Pool vote in 2021?

Pictured is part of the aquatic complex in Porta Westfalica, Germany. Waterloo Citizens for a Pool shared this and several other images on Facebook to point out that Waterloo’s sister city has a pool yet Waterloo does not. 

Efforts to bring a public pool back to Waterloo are continuing, with the organization leading that charge aiming to have a bond referendum on the ballot in 2021. 

“It’s more of a targeted audience,” Waterloo Citizens for a Pool president Kim Ahne said. “If you go in a general (election) there’s going to be a lot more people just going out to vote for the big stuff. So, if you go during something that’s more local, they’re coming out for a purpose.” 

WCP has been pursuing a new public pool since late 2016 – about four years after the Sondag City Pool closed to the public. 

The nonprofit has proposed spending $2.7 million on a new aquatic facility. 

The group projected $1.5 million of that would be paid for through donations, while $1.2 million would come from bonds issued by the Waterloo Park District and repaid through tax dollars. 

“This is not going to get done with individual endeavors,” Ahne said. “This is going to take a community. It’s going to take some kind of tax referendum to get done.”

“The issue with having a taxing entity backing us is there are so many grants available that can be utilized to build a pool that we don’t have access to,” WCP treasurer Jason Breithaupt added. “It has to be a taxing entity to be able to apply for those grants.”

So far, the group has raised slightly more than $20,000 through fundraising and donations. 

It has raised that money primarily through a 5K run and profit-sharing nights with local restaurants. 

“We’ve had a lot of support from local businesses,” WCP secretary Amy Grandcolas said. “It’s been amazing how much they’ve supported us.”

Breithaupt said the group is not worried about its fundraising total because it has not yet conducted a capital campaign. 

A capital campaign is an intense effort to raise significant money over a specific time period.

“(Community fundraisers are) never going to raise that kind of money,” Breithaupt said. “It’s going to have to come from either a capital campaign or tax referendum.”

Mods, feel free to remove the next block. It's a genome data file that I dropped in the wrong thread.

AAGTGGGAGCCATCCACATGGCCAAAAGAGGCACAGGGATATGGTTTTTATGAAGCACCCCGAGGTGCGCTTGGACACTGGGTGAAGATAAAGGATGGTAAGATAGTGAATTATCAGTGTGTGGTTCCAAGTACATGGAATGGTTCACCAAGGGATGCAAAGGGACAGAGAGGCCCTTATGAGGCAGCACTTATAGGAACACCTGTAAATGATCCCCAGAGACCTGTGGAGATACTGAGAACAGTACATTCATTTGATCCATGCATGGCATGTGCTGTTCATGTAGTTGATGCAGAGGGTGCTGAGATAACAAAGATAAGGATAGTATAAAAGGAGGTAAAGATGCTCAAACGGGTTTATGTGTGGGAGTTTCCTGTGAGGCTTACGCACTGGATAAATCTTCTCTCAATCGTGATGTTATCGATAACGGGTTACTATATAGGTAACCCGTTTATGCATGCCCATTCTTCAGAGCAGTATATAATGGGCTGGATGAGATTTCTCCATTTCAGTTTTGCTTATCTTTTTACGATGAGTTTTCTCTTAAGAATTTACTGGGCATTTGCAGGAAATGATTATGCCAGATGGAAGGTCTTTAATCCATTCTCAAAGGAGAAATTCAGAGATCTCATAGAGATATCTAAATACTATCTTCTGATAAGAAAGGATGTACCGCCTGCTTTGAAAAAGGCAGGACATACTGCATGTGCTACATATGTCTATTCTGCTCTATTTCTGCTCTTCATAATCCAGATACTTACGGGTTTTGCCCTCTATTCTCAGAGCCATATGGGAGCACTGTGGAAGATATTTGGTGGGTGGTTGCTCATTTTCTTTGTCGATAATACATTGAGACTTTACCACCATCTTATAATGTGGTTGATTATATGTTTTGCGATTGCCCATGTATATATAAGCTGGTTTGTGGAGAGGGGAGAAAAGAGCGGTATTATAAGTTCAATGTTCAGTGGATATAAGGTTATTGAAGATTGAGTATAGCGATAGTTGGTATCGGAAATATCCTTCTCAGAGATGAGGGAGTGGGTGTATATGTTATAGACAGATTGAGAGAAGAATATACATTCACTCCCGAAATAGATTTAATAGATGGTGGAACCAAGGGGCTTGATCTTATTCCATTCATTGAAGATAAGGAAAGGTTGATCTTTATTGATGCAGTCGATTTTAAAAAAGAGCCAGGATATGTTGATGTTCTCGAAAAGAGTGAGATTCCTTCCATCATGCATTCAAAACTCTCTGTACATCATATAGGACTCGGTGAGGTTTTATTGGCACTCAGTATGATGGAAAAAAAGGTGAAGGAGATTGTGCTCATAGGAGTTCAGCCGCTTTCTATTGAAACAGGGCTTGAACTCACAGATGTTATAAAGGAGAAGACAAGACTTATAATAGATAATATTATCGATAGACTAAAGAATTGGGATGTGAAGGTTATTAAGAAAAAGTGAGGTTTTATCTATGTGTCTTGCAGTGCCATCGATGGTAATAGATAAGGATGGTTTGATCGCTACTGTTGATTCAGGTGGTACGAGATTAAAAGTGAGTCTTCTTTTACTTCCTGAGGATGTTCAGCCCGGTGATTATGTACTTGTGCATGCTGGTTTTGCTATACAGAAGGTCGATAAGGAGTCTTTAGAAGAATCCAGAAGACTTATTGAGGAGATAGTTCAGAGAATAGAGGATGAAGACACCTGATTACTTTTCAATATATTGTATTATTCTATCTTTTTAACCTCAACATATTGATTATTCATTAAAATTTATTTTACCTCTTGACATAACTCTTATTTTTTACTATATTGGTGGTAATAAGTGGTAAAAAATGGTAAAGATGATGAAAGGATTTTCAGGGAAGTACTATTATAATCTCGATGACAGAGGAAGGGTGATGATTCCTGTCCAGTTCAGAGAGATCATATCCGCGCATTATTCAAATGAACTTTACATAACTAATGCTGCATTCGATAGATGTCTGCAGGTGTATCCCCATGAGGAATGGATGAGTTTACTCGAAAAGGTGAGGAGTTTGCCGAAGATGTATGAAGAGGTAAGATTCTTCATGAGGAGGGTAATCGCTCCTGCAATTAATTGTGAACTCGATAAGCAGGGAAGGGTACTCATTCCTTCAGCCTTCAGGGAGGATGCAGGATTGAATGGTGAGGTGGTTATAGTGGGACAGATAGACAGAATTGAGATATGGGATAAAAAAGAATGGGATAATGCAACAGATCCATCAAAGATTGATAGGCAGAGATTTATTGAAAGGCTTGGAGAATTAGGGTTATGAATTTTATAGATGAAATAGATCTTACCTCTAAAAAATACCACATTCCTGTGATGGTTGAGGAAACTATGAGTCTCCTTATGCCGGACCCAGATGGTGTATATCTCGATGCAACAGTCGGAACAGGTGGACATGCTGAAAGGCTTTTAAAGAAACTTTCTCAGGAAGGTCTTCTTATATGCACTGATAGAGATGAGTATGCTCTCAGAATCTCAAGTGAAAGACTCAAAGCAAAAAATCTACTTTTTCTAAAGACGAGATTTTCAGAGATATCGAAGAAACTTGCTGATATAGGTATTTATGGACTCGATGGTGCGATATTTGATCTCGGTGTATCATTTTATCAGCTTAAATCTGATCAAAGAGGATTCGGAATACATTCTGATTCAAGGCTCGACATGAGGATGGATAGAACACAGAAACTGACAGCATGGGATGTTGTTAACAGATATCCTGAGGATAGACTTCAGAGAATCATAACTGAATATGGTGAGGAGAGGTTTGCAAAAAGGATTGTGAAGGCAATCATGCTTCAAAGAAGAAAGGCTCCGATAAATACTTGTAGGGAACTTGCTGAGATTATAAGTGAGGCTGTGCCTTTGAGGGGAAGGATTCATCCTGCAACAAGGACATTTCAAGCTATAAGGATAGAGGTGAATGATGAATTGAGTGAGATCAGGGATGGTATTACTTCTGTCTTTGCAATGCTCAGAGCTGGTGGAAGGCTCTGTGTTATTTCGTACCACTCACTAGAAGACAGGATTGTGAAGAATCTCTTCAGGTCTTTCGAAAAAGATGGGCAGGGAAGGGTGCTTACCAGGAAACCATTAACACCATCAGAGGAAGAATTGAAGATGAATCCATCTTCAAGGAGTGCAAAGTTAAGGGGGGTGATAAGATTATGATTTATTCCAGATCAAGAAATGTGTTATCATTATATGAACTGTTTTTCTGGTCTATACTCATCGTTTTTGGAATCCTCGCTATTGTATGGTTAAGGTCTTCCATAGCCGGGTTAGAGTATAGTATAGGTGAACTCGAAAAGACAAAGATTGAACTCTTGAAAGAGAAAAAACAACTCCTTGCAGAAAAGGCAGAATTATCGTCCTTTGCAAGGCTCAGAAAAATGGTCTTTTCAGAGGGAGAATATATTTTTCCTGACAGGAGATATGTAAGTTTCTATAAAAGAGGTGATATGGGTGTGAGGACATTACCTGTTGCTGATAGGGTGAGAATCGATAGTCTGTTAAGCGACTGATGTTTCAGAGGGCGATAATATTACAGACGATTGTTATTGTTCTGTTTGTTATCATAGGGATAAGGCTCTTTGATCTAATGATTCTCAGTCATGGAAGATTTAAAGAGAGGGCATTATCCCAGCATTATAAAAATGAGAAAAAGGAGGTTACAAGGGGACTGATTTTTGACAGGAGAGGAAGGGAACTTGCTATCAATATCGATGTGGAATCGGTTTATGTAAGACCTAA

For a little less than a year, the group has also been asking people who live in Waterloo or in the 62298 zip code to sign a petition to demonstrate the community’s interest in a pool. So far, it has 421 signatures. 

Although it is making progress, plans for the pool are not set in stone.

WCP is flexible on many aspects of the facility, including what it can feature, when it will be open and where it will be located. 

That is because the group wants the community’s input on these matters.

With that in mind, Ahne said the $2.7 million figure might be more on the low end. 

“You hear ‘pools lose money,’” Breithaupt explained. “A lot of it is if you build a square, people get bored and that can be a problem. If you look at other park districts in the area that are doing well, they have some more splash pads and things like that.”

Ideally, the pool would be located along Rogers Street in or near William Zimmer Memorial Park. 

Ahne said that would be optimal partly because the nearby day cares and schools would mean as many as 400 children could be within walking distance of the pool. 

He said that could help the pool make money, as those facilities could use the pool for swimming lessons. 

“What truly makes money at any aquatic facility is programming,” Ahne noted. 

WCP will look to solidify its plans more with the community’s feedback in the coming months. 

The group is revising its business plan, a timeline that lays out goals and directives. It is also working with Southern Illinois University Edwardsville to have a class of business students conduct a feasibility study. 

That project, which normally costs as much as $30,000, would help determine what the community would want in an aquatic facility and what could reasonably be built. 

As it works on those documents, the group will also soon begin attempting to get a taxing body to back the project. 

It is considering the Waterloo Park District, Waterloo City Council and Monroe County Board of Commissioners.  

The group encouraged anyone who would in favor of a pool to contact the appropriate individual in any of those governing bodies to express support. 

The members agreed their efforts will be worth it because of the benefits a public pool would have for Waterloo’s youth. 

“Having a pool gives kids that sense of community and a chance to see their friends,” Grandcolas said. “And the parents can also socialize and get to see each other.”

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